NHL 21 Review
NHL 21 isn't in the middle of a rebuild but it definitely isn't taking home any trophies.
There’s a thing to be said for consistency, both in video games and in sports, and it elicits some different responses from different people: either you’re happy that a game you love hasn’t gotten worse or you’re disappointed that it isn’t getting better, generally. While I’m in the latter camp, most times, NHL 21 definitely feels like a game where for every step forward that it takes, it doesn’t take them without a few hang-ups. Thankfully, though, the game is putting more points on the board than it’s letting them in, so this last entry in the storied franchise for this console generation can go out on a positive note.
For newcomers, there’s a little something for every kind of fan. For veterans, things remain mostly consistent, even where it shouldn’t be.
It feels like EA Sports brought NHL 20 to a table and asked a group of fans and asked them what could be done to improve performance and everyone decided to focus on something different while avoiding the elephants in the room. For example, where there was a solid effort to allow players to pull off awesome moves like The Michigan – that crazy lacrosse style wrap-around goal everybody talked about for months after Svechnikov pulled it off in the NHL – the actual likelihood of you being able to pull off that brilliant play is so slim because setting up these plays in real-time is incredibly hard to do. Passing lanes for one-timers are not exactly easy to pull off in reasonable difficulty levels because there’s some misunderstanding that more realistic hockey plays often means the AI, on defense, crashes in on the puck carrier and spins around, looking for something to do, instead of covering their positions. The AI on offense isn’t much better. sometimes shooting and passing into a cluster of players with reckless abandon because previous to the pass, the intended recipient was wide open. EA Sports did a great job of making play more realistic by trying to allow you more options when in the heat of the play, as well as making your opponents and teammates more competent but the issues present in previous entries are still present and it feels like those previous issues hinder any of the new features from being everything they could be. When it does work, though, it’s a beautiful thing, and it gives you enough excitement that it presses you to keep trying. The game also looks and sounds much better than previous entries but that’s also kind of expected.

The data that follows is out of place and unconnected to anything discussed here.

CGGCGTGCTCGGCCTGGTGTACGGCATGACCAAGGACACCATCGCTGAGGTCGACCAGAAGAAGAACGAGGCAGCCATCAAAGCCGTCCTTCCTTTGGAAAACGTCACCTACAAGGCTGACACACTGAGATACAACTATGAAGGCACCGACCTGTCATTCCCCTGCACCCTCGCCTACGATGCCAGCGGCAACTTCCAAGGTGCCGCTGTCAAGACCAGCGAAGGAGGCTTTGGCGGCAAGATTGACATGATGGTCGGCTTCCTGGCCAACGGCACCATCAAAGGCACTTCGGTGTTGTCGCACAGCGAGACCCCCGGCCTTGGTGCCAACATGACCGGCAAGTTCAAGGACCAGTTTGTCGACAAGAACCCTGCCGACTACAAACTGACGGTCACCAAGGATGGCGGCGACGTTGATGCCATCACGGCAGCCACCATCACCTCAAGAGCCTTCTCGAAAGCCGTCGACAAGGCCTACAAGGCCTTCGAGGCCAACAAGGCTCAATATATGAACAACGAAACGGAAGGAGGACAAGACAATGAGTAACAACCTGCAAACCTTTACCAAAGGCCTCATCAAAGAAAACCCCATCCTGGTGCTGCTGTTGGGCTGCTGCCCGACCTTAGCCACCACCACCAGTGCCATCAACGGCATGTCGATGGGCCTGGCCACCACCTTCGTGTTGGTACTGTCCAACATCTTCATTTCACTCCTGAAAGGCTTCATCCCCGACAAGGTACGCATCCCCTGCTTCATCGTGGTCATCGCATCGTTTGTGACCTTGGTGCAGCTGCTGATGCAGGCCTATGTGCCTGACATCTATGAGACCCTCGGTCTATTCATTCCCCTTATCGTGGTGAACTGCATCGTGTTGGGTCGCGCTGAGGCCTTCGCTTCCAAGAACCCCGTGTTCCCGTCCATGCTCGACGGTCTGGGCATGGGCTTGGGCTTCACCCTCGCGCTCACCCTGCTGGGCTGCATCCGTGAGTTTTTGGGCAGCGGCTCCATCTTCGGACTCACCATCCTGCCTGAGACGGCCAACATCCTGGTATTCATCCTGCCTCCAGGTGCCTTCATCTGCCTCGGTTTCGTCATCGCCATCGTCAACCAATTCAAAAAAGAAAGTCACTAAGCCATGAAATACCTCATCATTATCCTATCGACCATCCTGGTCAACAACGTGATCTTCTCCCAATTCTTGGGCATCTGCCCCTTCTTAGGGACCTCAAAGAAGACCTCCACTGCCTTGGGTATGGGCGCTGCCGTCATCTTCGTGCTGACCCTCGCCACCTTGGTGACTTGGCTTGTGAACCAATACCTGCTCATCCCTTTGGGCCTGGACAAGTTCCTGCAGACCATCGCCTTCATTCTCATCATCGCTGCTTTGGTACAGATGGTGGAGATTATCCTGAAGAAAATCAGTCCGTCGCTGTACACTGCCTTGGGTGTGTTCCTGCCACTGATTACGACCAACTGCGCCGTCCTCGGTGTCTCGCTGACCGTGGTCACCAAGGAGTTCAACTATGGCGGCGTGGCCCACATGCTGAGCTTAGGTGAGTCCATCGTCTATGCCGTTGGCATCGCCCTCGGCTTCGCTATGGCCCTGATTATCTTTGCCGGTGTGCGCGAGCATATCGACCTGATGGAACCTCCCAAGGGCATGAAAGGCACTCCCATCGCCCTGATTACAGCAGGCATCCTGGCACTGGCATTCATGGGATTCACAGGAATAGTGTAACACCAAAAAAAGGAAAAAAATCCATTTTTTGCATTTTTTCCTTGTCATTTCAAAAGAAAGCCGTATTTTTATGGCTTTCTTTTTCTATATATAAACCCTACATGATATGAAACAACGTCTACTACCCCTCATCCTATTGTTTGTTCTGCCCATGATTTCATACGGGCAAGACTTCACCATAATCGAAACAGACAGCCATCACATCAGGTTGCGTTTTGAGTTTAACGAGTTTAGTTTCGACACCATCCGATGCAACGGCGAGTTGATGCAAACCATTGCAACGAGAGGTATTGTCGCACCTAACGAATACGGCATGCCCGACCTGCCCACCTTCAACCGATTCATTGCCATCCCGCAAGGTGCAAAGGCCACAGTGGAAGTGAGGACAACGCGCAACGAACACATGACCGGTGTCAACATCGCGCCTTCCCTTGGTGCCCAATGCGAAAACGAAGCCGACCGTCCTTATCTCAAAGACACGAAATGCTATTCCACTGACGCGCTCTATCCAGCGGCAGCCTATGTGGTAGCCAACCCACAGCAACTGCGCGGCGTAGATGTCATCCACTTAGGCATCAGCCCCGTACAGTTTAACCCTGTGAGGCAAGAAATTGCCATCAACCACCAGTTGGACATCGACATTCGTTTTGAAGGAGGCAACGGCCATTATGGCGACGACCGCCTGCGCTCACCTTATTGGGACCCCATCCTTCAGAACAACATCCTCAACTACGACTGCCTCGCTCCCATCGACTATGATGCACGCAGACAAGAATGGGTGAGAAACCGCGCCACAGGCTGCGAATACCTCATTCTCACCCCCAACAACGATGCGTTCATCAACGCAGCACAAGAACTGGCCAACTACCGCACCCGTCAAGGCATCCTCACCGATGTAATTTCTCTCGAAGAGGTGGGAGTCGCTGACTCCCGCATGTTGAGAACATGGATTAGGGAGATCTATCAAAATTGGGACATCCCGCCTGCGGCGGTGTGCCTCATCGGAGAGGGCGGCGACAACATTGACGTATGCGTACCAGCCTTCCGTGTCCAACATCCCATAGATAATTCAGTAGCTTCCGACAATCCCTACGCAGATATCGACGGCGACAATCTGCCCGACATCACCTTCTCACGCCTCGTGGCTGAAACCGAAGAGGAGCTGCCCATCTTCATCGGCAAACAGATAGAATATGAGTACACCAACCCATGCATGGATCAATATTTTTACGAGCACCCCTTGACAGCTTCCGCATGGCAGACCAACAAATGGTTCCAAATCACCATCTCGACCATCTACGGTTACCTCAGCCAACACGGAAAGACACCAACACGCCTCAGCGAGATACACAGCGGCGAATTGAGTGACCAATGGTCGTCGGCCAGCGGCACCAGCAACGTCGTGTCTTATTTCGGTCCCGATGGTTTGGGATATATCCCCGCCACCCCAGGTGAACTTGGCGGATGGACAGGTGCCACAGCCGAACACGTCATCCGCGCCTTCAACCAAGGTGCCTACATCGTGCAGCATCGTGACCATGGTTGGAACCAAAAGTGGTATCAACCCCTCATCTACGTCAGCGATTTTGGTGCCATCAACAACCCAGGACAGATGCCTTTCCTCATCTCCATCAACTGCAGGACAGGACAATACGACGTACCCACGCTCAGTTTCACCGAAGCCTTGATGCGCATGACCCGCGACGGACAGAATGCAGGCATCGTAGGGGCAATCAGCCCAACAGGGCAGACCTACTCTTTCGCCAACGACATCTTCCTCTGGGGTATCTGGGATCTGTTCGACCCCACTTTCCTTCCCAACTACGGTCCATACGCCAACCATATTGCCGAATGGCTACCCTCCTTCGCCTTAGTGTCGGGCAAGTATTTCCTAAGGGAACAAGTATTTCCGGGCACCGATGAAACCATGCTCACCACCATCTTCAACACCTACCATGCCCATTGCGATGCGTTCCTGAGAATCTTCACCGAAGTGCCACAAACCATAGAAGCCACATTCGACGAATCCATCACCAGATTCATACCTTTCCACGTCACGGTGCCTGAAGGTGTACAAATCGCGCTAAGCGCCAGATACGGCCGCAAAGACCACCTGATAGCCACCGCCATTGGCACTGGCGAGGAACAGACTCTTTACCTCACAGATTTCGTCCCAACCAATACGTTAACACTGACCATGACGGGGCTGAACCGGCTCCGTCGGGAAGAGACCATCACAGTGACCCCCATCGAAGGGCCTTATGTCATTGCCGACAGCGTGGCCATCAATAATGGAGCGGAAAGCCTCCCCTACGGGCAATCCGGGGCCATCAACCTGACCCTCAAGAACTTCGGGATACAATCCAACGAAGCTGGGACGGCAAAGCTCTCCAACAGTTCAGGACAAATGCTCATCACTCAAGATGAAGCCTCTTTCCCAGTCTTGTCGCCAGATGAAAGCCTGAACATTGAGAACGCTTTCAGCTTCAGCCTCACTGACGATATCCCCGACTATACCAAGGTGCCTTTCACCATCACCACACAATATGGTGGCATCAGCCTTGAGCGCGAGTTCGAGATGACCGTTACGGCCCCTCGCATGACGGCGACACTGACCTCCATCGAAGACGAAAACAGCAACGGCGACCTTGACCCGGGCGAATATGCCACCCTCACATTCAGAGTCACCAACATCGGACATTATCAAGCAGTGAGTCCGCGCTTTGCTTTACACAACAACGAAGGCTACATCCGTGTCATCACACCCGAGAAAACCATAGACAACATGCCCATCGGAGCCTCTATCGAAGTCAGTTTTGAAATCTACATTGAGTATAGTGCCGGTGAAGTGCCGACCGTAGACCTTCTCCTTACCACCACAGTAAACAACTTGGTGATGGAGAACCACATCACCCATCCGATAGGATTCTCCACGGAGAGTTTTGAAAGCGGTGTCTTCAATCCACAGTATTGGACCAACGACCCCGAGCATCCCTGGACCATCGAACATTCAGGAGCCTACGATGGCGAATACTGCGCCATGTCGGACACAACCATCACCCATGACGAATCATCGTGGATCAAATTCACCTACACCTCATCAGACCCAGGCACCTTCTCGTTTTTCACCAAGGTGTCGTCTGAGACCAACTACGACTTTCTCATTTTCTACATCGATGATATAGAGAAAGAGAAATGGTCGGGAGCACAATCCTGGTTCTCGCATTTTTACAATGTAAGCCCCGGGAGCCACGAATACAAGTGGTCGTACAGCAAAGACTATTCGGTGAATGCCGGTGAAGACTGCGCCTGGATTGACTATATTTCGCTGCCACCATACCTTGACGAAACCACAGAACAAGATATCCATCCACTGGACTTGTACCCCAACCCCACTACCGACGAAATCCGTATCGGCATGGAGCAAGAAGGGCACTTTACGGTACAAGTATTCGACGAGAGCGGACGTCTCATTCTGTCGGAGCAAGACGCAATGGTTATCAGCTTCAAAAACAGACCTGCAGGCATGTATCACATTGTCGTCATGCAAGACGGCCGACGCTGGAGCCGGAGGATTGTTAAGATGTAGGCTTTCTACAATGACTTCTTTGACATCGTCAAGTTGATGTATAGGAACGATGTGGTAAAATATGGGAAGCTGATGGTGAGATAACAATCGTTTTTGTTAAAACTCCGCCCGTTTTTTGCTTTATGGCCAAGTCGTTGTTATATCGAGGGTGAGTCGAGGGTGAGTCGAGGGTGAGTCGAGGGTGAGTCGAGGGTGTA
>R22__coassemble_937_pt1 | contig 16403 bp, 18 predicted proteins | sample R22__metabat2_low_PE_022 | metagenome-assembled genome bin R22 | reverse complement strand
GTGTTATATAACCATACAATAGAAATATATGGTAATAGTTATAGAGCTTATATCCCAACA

Online play modes feel, more or less, the same, especially in cases where there are no computer players; you pray that your opponents and teammates are at an equal skill level and that they aren’t actively trying to game the system. NHL Threes and Ones feel great for those who want a more arcade-like mode where you’re not struggling to deal with knots of players, trying to avoid taking soft penalties and the sticks aren’t treated like lightsabers. It’s a nice distraction from the more realistic and single-player modes, with the exception of the Hockey Ultimate Team: one of the rare moments in gaming that provides a great competitive multiplayer online mode that doesn’t bleed you dry through microtransactions. Things feel a little more refined and fun and definitely more rewarding in the sense that it’s easier to progress without dropping your life savings into your lineup.
While the game feels changed, it’s hard to tell if it’s actually revised or the changes are just stapled on.